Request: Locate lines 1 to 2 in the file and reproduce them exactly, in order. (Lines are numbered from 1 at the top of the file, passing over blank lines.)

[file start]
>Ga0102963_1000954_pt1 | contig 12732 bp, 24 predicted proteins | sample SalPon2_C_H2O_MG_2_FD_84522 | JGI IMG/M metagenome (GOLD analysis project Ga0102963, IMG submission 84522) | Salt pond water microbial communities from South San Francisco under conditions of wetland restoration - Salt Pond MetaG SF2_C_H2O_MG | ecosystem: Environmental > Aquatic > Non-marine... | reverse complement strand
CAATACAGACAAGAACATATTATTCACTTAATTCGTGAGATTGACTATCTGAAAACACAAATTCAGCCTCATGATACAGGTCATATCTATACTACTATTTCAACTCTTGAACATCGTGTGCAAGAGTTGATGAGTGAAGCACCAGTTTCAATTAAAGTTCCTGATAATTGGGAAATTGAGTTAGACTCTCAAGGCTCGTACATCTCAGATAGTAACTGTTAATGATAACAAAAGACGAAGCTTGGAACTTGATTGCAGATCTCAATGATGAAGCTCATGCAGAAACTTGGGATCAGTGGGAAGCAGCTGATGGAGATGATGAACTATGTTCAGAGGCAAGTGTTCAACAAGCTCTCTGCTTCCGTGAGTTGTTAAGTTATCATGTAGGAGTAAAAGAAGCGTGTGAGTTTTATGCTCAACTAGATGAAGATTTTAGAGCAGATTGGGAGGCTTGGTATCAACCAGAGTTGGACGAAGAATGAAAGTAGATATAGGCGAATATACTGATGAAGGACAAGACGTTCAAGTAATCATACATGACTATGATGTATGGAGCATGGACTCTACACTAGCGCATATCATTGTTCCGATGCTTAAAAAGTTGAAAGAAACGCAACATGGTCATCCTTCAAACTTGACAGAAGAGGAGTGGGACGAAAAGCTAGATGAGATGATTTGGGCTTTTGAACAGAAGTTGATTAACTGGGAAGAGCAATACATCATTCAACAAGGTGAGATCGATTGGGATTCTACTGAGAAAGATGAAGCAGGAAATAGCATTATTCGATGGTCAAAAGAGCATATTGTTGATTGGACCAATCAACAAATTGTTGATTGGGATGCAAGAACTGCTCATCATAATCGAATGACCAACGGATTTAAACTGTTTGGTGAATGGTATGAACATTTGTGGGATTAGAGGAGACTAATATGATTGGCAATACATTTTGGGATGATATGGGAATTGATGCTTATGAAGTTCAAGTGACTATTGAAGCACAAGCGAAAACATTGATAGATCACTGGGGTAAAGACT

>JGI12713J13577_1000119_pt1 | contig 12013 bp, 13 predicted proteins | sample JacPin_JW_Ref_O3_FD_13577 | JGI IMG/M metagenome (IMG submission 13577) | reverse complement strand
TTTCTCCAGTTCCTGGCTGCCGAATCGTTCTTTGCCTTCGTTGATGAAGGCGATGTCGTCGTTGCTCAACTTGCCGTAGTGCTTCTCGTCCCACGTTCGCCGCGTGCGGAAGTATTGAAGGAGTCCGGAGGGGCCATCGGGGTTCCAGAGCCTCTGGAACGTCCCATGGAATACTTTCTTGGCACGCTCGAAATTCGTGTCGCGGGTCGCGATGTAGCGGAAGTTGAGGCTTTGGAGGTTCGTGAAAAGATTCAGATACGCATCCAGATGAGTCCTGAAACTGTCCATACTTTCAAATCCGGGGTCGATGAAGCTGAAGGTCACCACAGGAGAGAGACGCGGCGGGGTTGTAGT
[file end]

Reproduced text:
>Ga0102963_1000954_pt1 | contig 12732 bp, 24 predicted proteins | sample SalPon2_C_H2O_MG_2_FD_84522 | JGI IMG/M metagenome (GOLD analysis project Ga0102963, IMG submission 84522) | Salt pond water microbial communities from South San Francisco under conditions of wetland restoration - Salt Pond MetaG SF2_C_H2O_MG | ecosystem: Environmental > Aquatic > Non-marine... | reverse complement strand
CAATACAGACAAGAACATATTATTCACTTAATTCGTGAGATTGACTATCTGAAAACACAAATTCAGCCTCATGATACAGGTCATATCTATACTACTATTTCAACTCTTGAACATCGTGTGCAAGAGTTGATGAGTGAAGCACCAGTTTCAATTAAAGTTCCTGATAATTGGGAAATTGAGTTAGACTCTCAAGGCTCGTACATCTCAGATAGTAACTGTTAATGATAACAAAAGACGAAGCTTGGAACTTGATTGCAGATCTCAATGATGAAGCTCATGCAGAAACTTGGGATCAGTGGGAAGCAGCTGATGGAGATGATGAACTATGTTCAGAGGCAAGTGTTCAACAAGCTCTCTGCTTCCGTGAGTTGTTAAGTTATCATGTAGGAGTAAAAGAAGCGTGTGAGTTTTATGCTCAACTAGATGAAGATTTTAGAGCAGATTGGGAGGCTTGGTATCAACCAGAGTTGGACGAAGAATGAAAGTAGATATAGGCGAATATACTGATGAAGGACAAGACGTTCAAGTAATCATACATGACTATGATGTATGGAGCATGGACTCTACACTAGCGCATATCATTGTTCCGATGCTTAAAAAGTTGAAAGAAACGCAACATGGTCATCCTTCAAACTTGACAGAAGAGGAGTGGGACGAAAAGCTAGATGAGATGATTTGGGCTTTTGAACAGAAGTTGATTAACTGGGAAGAGCAATACATCATTCAACAAGGTGAGATCGATTGGGATTCTACTGAGAAAGATGAAGCAGGAAATAGCATTATTCGATGGTCAAAAGAGCATATTGTTGATTGGACCAATCAACAAATTGTTGATTGGGATGCAAGAACTGCTCATCATAATCGAATGACCAACGGATTTAAACTGTTTGGTGAATGGTATGAACATTTGTGGGATTAGAGGAGACTAATATGATTGGCAATACATTTTGGGATGATATGGGAATTGATGCTTATGAAGTTCAAGTGACTATTGAAGCACAAGCGAAAACATTGATAGATCACTGGGGTAAAGACT